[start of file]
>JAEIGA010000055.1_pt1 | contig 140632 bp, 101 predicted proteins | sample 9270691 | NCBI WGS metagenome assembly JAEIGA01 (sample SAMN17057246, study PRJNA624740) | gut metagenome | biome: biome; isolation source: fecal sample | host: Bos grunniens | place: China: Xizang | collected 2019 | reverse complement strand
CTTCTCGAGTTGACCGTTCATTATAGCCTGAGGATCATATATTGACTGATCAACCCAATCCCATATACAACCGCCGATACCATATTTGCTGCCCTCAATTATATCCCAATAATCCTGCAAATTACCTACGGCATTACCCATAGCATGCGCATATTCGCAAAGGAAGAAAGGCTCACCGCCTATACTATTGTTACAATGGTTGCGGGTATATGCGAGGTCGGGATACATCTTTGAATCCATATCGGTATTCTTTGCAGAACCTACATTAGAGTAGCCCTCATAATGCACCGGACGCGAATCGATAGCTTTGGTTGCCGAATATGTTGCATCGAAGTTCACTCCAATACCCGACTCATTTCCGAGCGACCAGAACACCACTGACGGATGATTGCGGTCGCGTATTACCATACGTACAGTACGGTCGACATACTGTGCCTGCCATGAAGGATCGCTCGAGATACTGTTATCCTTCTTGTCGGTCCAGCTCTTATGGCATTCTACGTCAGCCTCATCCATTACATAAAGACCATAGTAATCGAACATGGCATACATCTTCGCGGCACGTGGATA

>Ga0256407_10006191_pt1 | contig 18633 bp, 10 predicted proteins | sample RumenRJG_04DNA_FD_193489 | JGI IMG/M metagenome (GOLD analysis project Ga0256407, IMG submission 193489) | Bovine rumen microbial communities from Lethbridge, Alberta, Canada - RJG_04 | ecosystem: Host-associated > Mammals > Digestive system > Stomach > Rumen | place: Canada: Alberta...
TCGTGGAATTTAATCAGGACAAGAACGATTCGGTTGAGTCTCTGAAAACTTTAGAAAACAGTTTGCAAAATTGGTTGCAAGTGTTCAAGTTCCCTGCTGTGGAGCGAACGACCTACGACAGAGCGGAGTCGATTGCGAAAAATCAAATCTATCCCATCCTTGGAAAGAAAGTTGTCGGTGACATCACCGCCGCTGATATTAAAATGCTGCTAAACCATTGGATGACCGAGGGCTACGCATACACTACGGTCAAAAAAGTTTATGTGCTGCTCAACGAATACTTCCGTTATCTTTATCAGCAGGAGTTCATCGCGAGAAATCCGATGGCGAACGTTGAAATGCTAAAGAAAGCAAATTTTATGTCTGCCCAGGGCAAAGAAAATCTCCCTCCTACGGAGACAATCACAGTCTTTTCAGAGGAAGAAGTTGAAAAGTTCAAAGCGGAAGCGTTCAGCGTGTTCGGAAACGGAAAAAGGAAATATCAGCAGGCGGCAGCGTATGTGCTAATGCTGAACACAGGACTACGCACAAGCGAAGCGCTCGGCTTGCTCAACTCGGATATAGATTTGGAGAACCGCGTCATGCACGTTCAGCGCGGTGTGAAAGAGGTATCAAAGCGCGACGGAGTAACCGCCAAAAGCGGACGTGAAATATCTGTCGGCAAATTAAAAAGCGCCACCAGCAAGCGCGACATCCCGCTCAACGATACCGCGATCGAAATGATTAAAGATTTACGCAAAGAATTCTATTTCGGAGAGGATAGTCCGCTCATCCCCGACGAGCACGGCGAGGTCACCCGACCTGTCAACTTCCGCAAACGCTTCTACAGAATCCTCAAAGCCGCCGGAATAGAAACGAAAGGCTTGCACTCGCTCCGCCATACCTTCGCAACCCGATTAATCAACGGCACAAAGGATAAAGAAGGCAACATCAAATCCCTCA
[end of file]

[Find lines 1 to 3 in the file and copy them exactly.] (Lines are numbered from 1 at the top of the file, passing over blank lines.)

>JAEIGA010000055.1_pt1 | contig 140632 bp, 101 predicted proteins | sample 9270691 | NCBI WGS metagenome assembly JAEIGA01 (sample SAMN17057246, study PRJNA624740) | gut metagenome | biome: biome; isolation source: fecal sample | host: Bos grunniens | place: China: Xizang | collected 2019 | reverse complement strand
CTTCTCGAGTTGACCGTTCATTATAGCCTGAGGATCATATATTGACTGATCAACCCAATCCCATATACAACCGCCGATACCATATTTGCTGCCCTCAATTATATCCCAATAATCCTGCAAATTACCTACGGCATTACCCATAGCATGCGCATATTCGCAAAGGAAGAAAGGCTCACCGCCTATACTATTGTTACAATGGTTGCGGGTATATGCGAGGTCGGGATACATCTTTGAATCCATATCGGTATTCTTTGCAGAACCTACATTAGAGTAGCCCTCATAATGCACCGGACGCGAATCGATAGCTTTGGTTGCCGAATATGTTGCATCGAAGTTCACTCCAATACCCGACTCATTTCCGAGCGACCAGAACACCACTGACGGATGATTGCGGTCGCGTATTACCATACGTACAGTACGGTCGACATACTGTGCCTGCCATGAAGGATCGCTCGAGATACTGTTATCCTTCTTGTCGGTCCAGCTCTTATGGCATTCTACGTCAGCCTCATCCATTACATAAAGACCATAGTAATCGAACATGGCATACATCTTCGCGGCACGTGGATA

>Ga0256407_10006191_pt1 | contig 18633 bp, 10 predicted proteins | sample RumenRJG_04DNA_FD_193489 | JGI IMG/M metagenome (GOLD analysis project Ga0256407, IMG submission 193489) | Bovine rumen microbial communities from Lethbridge, Alberta, Canada - RJG_04 | ecosystem: Host-associated > Mammals > Digestive system > Stomach > Rumen | place: Canada: Alberta...